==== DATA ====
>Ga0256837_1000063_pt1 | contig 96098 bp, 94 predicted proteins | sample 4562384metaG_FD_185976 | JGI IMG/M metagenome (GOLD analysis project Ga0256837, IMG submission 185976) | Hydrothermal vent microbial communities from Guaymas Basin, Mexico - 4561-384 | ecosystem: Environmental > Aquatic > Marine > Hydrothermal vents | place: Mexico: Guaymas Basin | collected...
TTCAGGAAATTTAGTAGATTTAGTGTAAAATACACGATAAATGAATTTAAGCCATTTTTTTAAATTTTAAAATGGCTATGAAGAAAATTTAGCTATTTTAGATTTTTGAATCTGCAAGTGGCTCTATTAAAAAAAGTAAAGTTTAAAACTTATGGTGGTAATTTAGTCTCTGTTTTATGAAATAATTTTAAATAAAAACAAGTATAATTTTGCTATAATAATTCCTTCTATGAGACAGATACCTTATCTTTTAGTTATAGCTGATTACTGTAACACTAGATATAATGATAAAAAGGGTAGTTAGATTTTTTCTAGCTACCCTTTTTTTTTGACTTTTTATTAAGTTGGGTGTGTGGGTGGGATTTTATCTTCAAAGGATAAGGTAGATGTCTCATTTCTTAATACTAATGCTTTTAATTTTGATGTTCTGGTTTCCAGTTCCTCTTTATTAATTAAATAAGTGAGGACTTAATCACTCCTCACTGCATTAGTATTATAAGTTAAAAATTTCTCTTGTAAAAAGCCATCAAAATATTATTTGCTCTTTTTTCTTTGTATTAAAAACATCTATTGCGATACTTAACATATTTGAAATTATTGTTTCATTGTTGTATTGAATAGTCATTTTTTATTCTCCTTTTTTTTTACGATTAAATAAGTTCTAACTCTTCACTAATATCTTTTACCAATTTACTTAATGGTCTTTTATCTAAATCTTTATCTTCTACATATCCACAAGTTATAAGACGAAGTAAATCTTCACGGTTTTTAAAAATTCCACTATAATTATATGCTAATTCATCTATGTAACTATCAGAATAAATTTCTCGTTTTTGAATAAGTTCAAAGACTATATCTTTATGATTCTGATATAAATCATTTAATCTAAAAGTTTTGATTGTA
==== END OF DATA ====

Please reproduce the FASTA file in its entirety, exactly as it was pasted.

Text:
>Ga0256837_1000063_pt1 | contig 96098 bp, 94 predicted proteins | sample 4562384metaG_FD_185976 | JGI IMG/M metagenome (GOLD analysis project Ga0256837, IMG submission 185976) | Hydrothermal vent microbial communities from Guaymas Basin, Mexico - 4561-384 | ecosystem: Environmental > Aquatic > Marine > Hydrothermal vents | place: Mexico: Guaymas Basin | collected...
TTCAGGAAATTTAGTAGATTTAGTGTAAAATACACGATAAATGAATTTAAGCCATTTTTTTAAATTTTAAAATGGCTATGAAGAAAATTTAGCTATTTTAGATTTTTGAATCTGCAAGTGGCTCTATTAAAAAAAGTAAAGTTTAAAACTTATGGTGGTAATTTAGTCTCTGTTTTATGAAATAATTTTAAATAAAAACAAGTATAATTTTGCTATAATAATTCCTTCTATGAGACAGATACCTTATCTTTTAGTTATAGCTGATTACTGTAACACTAGATATAATGATAAAAAGGGTAGTTAGATTTTTTCTAGCTACCCTTTTTTTTTGACTTTTTATTAAGTTGGGTGTGTGGGTGGGATTTTATCTTCAAAGGATAAGGTAGATGTCTCATTTCTTAATACTAATGCTTTTAATTTTGATGTTCTGGTTTCCAGTTCCTCTTTATTAATTAAATAAGTGAGGACTTAATCACTCCTCACTGCATTAGTATTATAAGTTAAAAATTTCTCTTGTAAAAAGCCATCAAAATATTATTTGCTCTTTTTTCTTTGTATTAAAAACATCTATTGCGATACTTAACATATTTGAAATTATTGTTTCATTGTTGTATTGAATAGTCATTTTTTATTCTCCTTTTTTTTTACGATTAAATAAGTTCTAACTCTTCACTAATATCTTTTACCAATTTACTTAATGGTCTTTTATCTAAATCTTTATCTTCTACATATCCACAAGTTATAAGACGAAGTAAATCTTCACGGTTTTTAAAAATTCCACTATAATTATATGCTAATTCATCTATGTAACTATCAGAATAAATTTCTCGTTTTTGAATAAGTTCAAAGACTATATCTTTATGATTCTGATATAAATCATTTAATCTAAAAGTTTTGATTGTA